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Talkin' Turkey

 

One new SCU grad prepares to use his Fulbright award to teach English

Aven Satre-Meloy, class of 2013, took two courses during his sophomore year that sparked an interest in Turkey—and ultimately led to his winning a Fulbright English Teaching Assistantship in that country for next year.

After Satre-Meloy graduates with a double major in political science and environmental studies, he will go to Turkey for nine months to assist English professors at the university level. Satre-Meloy, who is from Helena, Mont., is also completing a minor in international studies. He doesn’t know yet where he will be in Turkey, though it will likely be in one of the country's smaller town.

As a sophomore at Santa Clara, Satre-Meloy took courses in world geography and Middle Eastern politics.
 

“In both of those we were given flexible projects to write term papers on,” Satre-Meloy said. “In both I decided to write specifically about Turkey.”

This led to his interest in the Global Fellows Program run by the Leavey School of Business, which places students (from both the business school and other parts of the University) in internationally focused summer internships.

As part of the program, Satre-Meloy spent six weeks in Turkey between his sophomore and junior years, interning for a nonprofit cultural foundation. He also learned to speak a small amount of Turkish. When he returns to the country this fall, he hopes to take lessons to learn the language.

The six-week program gave Satre-Meloy a taste of intercultural interaction, and he came away wanting more. “I was really interested in interacting with students who lived in Turkey their whole lives,” he said.

The Fulbright program’s English Teaching Assistantships seemed like a good way to pursue this goal. The program places English teaching assistants in dozens of countries. Applicants apply for positions in particular countries, so they have to explain their interest in the country where they hope to teach.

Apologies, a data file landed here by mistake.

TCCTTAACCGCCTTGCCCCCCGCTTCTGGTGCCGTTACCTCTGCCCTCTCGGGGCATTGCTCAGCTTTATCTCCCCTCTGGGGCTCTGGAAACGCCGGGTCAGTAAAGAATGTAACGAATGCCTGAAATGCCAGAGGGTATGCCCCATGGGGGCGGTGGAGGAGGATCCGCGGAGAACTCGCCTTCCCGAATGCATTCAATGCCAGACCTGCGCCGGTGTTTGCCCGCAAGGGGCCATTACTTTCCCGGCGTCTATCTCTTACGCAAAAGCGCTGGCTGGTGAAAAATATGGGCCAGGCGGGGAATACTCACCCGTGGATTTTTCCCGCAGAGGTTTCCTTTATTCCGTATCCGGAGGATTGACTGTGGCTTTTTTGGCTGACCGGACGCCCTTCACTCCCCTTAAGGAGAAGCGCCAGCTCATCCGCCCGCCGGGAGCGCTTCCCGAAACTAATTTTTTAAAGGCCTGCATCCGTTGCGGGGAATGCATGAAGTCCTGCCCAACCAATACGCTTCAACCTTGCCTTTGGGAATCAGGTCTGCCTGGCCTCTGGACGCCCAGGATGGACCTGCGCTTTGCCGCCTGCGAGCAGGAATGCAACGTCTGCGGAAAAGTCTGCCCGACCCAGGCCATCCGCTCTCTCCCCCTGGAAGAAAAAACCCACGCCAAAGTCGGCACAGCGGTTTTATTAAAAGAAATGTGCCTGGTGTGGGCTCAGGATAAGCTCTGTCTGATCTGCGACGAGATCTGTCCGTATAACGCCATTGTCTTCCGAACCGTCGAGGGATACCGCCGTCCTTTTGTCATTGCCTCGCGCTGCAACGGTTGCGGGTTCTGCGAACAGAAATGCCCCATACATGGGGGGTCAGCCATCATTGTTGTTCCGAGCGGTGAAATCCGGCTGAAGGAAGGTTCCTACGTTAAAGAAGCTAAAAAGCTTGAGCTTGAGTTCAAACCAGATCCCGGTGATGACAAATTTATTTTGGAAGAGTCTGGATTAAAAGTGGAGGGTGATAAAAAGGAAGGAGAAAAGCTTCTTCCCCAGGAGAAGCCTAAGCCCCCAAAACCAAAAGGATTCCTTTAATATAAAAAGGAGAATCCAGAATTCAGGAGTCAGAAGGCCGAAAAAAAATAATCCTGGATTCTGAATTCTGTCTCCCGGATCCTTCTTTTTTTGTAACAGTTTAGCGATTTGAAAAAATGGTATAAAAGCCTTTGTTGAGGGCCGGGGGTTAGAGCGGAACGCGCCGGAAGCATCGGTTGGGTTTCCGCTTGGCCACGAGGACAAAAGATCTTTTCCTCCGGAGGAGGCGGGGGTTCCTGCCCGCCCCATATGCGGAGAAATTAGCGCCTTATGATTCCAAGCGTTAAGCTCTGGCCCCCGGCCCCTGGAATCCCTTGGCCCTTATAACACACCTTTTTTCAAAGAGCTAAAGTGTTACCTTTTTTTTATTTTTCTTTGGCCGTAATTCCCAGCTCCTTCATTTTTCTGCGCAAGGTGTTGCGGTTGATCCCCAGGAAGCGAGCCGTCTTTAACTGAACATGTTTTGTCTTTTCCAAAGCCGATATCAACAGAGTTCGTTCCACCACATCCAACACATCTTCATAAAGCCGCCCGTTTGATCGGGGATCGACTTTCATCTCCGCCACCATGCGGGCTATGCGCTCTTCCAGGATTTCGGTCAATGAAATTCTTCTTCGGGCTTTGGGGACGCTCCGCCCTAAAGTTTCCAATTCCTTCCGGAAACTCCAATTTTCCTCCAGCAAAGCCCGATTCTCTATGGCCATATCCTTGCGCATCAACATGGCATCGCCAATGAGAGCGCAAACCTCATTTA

Satre-Meloy views teaching English as an important tool for increasing cross-cultural understanding. Because the teaching assistants are native speakers, professors often rely on them to spend a lot of time conversing with students in English. Satre-Meloy hopes to use discussions of current events and American news to increase not only his students’ language proficiency but also their cultural knowledge of the United States.

Satre-Meloy’s strong academic record in a broad range of coursework—and his ability to see connections between different subjects—made him a strong candidate, said Dennis Gordon, professor and chair of political science. Gordon wrote a letter of support for Satre-Meloy’s application.

“What struck me was the ability to combine the technical part of environmental studies with his interest in policy,” Gordon said.

Although Satre-Meloy’s primary responsibility will be teaching, some teaching assistants are able to do research as well. He hopes to have the opportunity to research the intersection of religion and politics in Turkey.

“Turkey is a secular and democratic nation, but they have seen a transition back toward a more religiously conservative government,” Satre-Meloy said. “I’m going to be looking at that, and at what people’s experiences with religion are in a country that is secular and democratic.”

With so many interests, Satre-Meloy has a number of ideas about his long-term goals. “I am very interested in this aspect of cultural exchange and cultural dialogue and am potentially interested in looking at where I could fill a role in public service,” Satre-Meloy said. But he is also interested in environmental issues, including solar power. Graduate school in international relations, public policy, or possibly law is a possibility in a few years.

“These experiences are going to help me confirm and narrow down what I’ll be doing,” Satre-Meloy said.

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